rary CriticismFreudian Literary Criticism

Like Marx, Freud’s theories have provided literary critics with an interpretive structure with a level of meaning and significance left unspoken or undeveloped by Freud himself. Freud used theoretical language for a quantifiable therapeutic end: a rational understanding of the mind. Art was merely a sublimated form of the childish desire to play. “Might we not say that every child at play behaves like a creative writer?” (Freud 651). Rather than founding its ideas upon the assumption that all art is escapist and unhealthy, and all artists being essentially neurotic, Freudian literary criticism dedicates itself to the examination of the theoretical vernacular he applies to the human mind. In defining the aspects of the unconscious mind, the pleasure principle, the repetition-compulsion, Freud implies that the mind is a metaphor making machine. “Freud discovered in the very organization of the mind those mechanisms by which art makes its effects…which makes poetry indigenous to the very constitution of the mind” (Trilling 17). By examining literature within these parameters, Freudian critics hope to better understand and explicate the fundamental connection between personal consciousness and art.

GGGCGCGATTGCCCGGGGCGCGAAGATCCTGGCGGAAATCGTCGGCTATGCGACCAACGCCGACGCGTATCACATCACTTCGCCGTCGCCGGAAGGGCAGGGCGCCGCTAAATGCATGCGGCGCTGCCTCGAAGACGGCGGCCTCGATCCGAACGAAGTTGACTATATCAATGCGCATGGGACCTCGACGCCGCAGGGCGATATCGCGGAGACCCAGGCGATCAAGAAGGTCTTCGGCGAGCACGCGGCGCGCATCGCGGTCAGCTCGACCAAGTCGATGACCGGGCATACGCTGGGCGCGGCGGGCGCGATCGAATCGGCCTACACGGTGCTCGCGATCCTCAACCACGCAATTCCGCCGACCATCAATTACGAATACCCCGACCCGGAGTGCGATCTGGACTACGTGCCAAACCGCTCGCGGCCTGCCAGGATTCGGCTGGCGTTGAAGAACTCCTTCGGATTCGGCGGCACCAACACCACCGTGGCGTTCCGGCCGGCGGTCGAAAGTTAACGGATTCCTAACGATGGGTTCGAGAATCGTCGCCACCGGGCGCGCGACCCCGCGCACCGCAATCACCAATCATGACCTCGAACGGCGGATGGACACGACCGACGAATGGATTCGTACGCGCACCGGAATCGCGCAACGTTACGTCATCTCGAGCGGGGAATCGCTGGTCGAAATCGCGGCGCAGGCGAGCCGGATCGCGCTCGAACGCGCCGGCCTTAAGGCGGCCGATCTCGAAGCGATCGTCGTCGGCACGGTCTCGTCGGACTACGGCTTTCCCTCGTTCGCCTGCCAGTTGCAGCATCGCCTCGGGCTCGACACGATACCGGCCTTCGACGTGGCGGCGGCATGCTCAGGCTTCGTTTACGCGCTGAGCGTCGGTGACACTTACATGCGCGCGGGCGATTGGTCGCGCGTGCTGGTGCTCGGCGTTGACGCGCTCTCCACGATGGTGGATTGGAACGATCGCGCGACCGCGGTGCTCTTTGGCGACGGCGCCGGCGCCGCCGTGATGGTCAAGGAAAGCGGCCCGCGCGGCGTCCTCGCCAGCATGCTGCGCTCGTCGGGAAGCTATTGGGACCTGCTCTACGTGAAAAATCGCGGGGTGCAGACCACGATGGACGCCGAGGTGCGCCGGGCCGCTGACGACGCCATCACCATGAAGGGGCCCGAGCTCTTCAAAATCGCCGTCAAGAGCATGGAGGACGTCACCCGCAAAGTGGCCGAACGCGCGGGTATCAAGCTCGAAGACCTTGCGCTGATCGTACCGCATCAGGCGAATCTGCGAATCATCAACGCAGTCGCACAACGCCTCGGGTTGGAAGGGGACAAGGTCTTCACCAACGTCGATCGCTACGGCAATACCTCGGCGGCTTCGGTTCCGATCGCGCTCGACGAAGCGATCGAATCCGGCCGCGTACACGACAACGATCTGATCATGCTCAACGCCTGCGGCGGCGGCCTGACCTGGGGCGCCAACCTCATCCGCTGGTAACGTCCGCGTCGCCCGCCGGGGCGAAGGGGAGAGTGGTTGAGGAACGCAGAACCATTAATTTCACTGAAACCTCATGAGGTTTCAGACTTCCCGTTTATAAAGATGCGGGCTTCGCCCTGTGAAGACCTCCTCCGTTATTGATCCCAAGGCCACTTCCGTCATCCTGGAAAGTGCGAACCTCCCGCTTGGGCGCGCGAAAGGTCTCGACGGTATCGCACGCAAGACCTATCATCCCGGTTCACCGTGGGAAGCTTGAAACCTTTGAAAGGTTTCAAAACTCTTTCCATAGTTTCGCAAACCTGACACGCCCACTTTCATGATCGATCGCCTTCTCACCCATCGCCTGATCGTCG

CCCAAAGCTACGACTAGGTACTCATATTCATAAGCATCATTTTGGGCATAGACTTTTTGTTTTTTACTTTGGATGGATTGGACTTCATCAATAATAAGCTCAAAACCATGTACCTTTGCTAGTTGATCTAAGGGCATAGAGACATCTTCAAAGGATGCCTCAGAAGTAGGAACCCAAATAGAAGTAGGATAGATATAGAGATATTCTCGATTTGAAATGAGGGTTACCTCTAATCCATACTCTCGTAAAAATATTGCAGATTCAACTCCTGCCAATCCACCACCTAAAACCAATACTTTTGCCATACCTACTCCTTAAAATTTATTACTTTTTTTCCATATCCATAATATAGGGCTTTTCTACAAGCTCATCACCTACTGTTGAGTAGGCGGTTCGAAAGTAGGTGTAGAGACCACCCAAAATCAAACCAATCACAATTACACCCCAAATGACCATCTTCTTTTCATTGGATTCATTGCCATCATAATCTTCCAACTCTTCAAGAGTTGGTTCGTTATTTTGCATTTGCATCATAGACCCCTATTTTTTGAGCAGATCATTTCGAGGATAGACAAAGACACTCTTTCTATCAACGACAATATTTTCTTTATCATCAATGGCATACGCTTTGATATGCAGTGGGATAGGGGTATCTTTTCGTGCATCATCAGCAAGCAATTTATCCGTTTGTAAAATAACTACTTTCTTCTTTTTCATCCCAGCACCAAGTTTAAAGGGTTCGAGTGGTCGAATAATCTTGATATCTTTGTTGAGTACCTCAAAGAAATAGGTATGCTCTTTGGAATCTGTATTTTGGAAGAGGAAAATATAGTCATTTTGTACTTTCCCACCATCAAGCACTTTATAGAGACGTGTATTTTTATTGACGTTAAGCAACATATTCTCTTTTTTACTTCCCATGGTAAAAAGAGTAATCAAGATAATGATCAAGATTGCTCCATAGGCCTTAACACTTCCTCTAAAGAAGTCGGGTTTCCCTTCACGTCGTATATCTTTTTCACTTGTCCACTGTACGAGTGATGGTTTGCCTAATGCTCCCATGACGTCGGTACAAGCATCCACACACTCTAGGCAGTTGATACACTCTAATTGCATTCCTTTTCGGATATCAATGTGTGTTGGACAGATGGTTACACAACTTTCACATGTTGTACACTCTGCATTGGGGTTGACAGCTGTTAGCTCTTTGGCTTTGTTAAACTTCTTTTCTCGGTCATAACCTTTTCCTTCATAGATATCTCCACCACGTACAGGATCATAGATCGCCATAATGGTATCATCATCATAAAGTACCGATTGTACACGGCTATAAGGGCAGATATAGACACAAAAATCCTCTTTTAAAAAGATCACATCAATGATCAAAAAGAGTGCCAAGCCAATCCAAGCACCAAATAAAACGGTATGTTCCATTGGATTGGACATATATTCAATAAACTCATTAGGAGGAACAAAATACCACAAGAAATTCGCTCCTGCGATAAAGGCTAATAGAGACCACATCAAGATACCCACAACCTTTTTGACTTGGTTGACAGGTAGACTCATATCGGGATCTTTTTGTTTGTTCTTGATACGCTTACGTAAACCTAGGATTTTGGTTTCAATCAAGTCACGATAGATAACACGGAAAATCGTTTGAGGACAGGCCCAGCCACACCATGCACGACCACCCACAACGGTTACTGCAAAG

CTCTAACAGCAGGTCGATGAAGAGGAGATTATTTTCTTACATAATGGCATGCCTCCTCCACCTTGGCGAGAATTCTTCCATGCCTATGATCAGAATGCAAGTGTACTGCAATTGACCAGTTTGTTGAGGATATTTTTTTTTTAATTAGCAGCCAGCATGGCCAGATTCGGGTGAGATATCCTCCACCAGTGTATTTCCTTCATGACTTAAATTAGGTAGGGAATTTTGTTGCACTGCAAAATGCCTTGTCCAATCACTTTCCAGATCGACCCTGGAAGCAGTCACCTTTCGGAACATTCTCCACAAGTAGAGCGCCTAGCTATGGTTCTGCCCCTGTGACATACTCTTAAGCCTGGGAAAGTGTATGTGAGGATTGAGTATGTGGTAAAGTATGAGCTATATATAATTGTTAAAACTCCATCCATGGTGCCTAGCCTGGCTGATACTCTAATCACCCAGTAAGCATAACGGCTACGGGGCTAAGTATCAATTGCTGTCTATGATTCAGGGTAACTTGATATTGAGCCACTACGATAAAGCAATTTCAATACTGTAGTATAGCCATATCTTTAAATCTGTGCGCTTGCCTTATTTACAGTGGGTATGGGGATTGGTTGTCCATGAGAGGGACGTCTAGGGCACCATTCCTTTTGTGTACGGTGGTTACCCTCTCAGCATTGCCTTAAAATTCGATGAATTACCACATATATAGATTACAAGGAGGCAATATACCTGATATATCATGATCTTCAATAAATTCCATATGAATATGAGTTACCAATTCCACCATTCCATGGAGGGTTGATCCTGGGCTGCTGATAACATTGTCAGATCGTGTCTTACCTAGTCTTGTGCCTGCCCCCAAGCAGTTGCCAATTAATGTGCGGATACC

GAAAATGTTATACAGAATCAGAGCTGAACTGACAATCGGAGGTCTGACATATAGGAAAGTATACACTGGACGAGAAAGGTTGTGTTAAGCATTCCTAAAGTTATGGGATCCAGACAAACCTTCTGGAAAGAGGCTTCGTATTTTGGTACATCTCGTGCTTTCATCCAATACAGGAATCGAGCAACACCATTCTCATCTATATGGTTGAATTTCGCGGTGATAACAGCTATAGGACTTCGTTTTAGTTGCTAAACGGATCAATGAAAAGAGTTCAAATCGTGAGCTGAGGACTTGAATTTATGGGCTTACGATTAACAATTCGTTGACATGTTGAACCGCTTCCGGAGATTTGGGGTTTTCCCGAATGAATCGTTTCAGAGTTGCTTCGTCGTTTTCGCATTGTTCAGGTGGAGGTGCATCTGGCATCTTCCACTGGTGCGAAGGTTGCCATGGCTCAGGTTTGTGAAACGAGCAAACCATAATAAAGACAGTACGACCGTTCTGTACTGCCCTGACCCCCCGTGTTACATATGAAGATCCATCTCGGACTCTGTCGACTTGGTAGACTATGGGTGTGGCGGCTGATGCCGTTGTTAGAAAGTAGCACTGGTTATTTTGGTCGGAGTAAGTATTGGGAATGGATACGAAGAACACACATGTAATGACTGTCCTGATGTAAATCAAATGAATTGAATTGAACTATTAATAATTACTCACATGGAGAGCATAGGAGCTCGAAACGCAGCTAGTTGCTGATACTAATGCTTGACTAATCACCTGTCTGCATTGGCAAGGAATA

Works Cited

Freud, Sigmund. “Creative Writers and Daydreaming” The Critical Tradition. Ed., David H. Richter, New York: St. Martin’s Press, 1989.

Trilling, Lionel. “Freud and Literature” The Liberal Imagination: Essays on Literature and Society. New York: Viking Press, 1968.